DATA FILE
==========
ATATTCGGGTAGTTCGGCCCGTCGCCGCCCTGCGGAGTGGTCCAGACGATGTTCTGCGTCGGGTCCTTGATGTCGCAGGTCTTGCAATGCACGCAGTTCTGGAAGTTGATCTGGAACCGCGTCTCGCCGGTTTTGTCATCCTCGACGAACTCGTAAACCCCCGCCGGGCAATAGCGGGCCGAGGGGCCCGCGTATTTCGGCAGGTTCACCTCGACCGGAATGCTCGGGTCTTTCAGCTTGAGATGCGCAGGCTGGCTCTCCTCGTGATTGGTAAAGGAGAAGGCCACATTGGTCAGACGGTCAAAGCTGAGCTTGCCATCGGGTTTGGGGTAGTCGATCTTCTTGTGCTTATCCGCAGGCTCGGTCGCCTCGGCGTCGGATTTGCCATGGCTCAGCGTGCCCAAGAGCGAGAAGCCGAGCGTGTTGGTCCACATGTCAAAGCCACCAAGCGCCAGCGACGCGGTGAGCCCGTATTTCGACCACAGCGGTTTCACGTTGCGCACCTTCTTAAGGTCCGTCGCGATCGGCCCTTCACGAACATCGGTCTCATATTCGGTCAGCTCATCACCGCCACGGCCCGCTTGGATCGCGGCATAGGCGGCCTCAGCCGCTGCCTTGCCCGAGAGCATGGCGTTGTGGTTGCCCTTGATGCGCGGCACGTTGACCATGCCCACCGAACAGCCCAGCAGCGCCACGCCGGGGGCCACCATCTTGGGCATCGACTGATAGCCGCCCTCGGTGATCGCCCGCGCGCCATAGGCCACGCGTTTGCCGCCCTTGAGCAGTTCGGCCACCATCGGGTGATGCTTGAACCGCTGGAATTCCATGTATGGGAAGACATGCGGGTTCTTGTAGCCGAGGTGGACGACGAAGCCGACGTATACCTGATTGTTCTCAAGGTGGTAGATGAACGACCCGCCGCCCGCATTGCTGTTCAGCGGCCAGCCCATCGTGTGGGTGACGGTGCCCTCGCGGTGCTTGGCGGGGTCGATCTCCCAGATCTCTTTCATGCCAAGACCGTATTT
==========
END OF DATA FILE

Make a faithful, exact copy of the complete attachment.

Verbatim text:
ATATTCGGGTAGTTCGGCCCGTCGCCGCCCTGCGGAGTGGTCCAGACGATGTTCTGCGTCGGGTCCTTGATGTCGCAGGTCTTGCAATGCACGCAGTTCTGGAAGTTGATCTGGAACCGCGTCTCGCCGGTTTTGTCATCCTCGACGAACTCGTAAACCCCCGCCGGGCAATAGCGGGCCGAGGGGCCCGCGTATTTCGGCAGGTTCACCTCGACCGGAATGCTCGGGTCTTTCAGCTTGAGATGCGCAGGCTGGCTCTCCTCGTGATTGGTAAAGGAGAAGGCCACATTGGTCAGACGGTCAAAGCTGAGCTTGCCATCGGGTTTGGGGTAGTCGATCTTCTTGTGCTTATCCGCAGGCTCGGTCGCCTCGGCGTCGGATTTGCCATGGCTCAGCGTGCCCAAGAGCGAGAAGCCGAGCGTGTTGGTCCACATGTCAAAGCCACCAAGCGCCAGCGACGCGGTGAGCCCGTATTTCGACCACAGCGGTTTCACGTTGCGCACCTTCTTAAGGTCCGTCGCGATCGGCCCTTCACGAACATCGGTCTCATATTCGGTCAGCTCATCACCGCCACGGCCCGCTTGGATCGCGGCATAGGCGGCCTCAGCCGCTGCCTTGCCCGAGAGCATGGCGTTGTGGTTGCCCTTGATGCGCGGCACGTTGACCATGCCCACCGAACAGCCCAGCAGCGCCACGCCGGGGGCCACCATCTTGGGCATCGACTGATAGCCGCCCTCGGTGATCGCCCGCGCGCCATAGGCCACGCGTTTGCCGCCCTTGAGCAGTTCGGCCACCATCGGGTGATGCTTGAACCGCTGGAATTCCATGTATGGGAAGACATGCGGGTTCTTGTAGCCGAGGTGGACGACGAAGCCGACGTATACCTGATTGTTCTCAAGGTGGTAGATGAACGACCCGCCGCCCGCATTGCTGTTCAGCGGCCAGCCCATCGTGTGGGTGACGGTGCCCTCGCGGTGCTTGGCGGGGTCGATCTCCCAGATCTCTTTCATGCCAAGACCGTATTT